Friday Afternoon Veto: Governor Evers Rejects AB446/SB454; an effort to address our long term, disastrous reading results

Governor Evers:

I am vetoing Senate Bill 454 in its entirety.

The bill would mandate school boards and independent charter schools to assess the early literacy skill of pupils in four-year-old kindergarten to second grade using repeated screening assessments throughout the year and to create a personal reading plan for each pupil in five-year-old kindergarten to second grade who is identified as at-risk. It would also mandate the Department of
Public Instruction establish and maintain lists of approved fundamental skills screening
assessments, universal screening assessments, and diagnostic assessments on its Internet site
based on alignment with model academic standards in reading and language arts, and a mandatory minimum sensitivity rate and specificity rate.

Further, this bill would mandate a school board, for
each school and the district, or operator of an independent charter, to annually submit a report to
the Department regarding the number of pupils identified as at-risk, the names of reading assessments used, and the number of pupils five-year-old kindergarten to second grade who receive
literacy interventions, all information which the Department would have to then annually compile
and report to the Legislature. The bill provides no additional funding to implement its new mandates
for additional testing or to address staffing or other resource needs necessary for implementation
Due to the ongoing coronavirus pandemic, the prior two years have been especially challenging for
our kids, parents, and schools. We must work–and quickly-to address reading proficiency and
increase literacy success for every kid in our classrooms. I have advocated for some time, including during my time on the Read to Lead Task Force, for increased efforts at the state level to support our kids and our schools so we can ensure every student’s success. This dialogue, however, must be based on proven, evidence based practices, and cannot be independent from discussions about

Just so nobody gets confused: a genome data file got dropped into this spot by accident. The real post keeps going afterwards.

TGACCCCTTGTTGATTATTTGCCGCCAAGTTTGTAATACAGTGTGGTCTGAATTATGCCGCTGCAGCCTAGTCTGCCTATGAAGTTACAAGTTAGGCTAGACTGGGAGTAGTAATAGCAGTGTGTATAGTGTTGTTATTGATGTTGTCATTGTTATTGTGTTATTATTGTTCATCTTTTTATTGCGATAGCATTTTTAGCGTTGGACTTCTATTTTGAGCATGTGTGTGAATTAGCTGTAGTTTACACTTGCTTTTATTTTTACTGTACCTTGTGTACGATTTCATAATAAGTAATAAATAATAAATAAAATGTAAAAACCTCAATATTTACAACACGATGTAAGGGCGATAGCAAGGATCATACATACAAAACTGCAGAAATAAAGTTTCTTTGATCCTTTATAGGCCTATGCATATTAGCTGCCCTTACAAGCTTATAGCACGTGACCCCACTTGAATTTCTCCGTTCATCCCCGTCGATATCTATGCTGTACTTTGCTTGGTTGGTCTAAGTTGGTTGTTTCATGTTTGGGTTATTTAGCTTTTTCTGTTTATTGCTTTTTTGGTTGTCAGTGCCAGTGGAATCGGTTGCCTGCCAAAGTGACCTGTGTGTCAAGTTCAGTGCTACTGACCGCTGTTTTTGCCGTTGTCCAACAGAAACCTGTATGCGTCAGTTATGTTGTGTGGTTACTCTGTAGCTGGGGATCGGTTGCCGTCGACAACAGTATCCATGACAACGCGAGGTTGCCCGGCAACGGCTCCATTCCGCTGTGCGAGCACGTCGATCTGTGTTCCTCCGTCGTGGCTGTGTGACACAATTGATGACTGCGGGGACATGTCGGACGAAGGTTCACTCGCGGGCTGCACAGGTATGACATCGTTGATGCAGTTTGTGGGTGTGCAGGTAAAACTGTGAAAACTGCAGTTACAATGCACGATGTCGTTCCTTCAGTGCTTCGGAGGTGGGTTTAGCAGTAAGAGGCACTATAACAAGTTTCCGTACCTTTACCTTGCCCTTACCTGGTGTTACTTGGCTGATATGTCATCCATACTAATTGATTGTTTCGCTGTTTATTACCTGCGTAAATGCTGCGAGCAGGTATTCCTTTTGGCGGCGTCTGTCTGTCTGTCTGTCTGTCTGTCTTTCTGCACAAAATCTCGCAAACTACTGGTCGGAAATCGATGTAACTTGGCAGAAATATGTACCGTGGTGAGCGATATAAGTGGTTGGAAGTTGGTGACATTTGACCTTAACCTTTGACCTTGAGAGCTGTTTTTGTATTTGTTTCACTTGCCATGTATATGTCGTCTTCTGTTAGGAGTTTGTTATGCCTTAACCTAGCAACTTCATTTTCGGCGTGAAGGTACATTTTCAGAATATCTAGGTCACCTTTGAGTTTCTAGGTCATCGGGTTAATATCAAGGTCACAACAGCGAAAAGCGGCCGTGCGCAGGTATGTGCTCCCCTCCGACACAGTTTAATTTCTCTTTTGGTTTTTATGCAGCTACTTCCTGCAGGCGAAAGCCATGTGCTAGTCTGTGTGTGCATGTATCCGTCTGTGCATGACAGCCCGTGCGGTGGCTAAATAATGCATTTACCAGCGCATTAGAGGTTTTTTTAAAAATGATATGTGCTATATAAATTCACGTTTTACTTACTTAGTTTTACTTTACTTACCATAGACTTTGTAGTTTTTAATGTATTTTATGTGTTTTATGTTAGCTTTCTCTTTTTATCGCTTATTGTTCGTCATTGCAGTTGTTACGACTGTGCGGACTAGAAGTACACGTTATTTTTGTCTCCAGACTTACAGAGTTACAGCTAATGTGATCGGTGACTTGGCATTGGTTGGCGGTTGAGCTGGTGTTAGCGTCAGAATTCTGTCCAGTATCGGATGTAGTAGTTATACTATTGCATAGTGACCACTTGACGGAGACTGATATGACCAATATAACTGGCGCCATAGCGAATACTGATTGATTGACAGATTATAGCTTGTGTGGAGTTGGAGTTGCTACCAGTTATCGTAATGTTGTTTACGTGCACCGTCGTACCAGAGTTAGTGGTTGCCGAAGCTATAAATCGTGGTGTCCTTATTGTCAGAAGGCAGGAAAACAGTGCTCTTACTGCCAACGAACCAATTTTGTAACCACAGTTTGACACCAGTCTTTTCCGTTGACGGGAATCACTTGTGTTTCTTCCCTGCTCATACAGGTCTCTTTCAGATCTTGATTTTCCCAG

the state’s obligation to provide meaningful, sustainable support for our classrooms and our

I am vetoing this bill in its entirety because I object to fundamentally overhauling Wisconsin literacy
instruction and intervention without evidence that more statewide, mandatory testing is the best
approach for our students, and without providing the funding needed for implementation. This bill
ultimately reduces valuable instruction time while asking schools to strain their existing resources,
instead of providing necessary funding to support the work educators, administrators, and staff are
currently doing to support reading and literacy for our students

Referencing the Read to Lead Task Force in light of Mr. Evers subsequent use of teacher mulligans is rather fascinating.

Molly Beck:

In Wisconsin, fourth graders are on average not scoring high enough to be considered proficient in reading, according to their most recent performance measured by the National Assessment of Educational Progress, known as the nation’s report card.

About 35% of the Wisconsin fourth grade students who took the test scored at or above proficient in reading — a proportion that has barely changed since 1992 when the test was first administered.

LaKeeshia Myers on AB446

2017: West High Reading Interventionist Teacher’s Remarks to the School Board on Madison’s Disastrous Reading Results 

Madison’s taxpayer supported K-12 school district, despite spending far more than most, has long tolerated disastrous reading results.

“An emphasis on adult employment”

Wisconsin Public Policy Forum Madison School District Report[PDF]

WEAC: $1.57 million for Four Wisconsin Senators

Booked, but can’t read (Madison): functional literacy, National citizenship and the new face of Dred Scott in the age of mass incarceration.

When A Stands for Average: Students at the UW-Madison School of Education Receive Sky-High Grades. How Smart is That?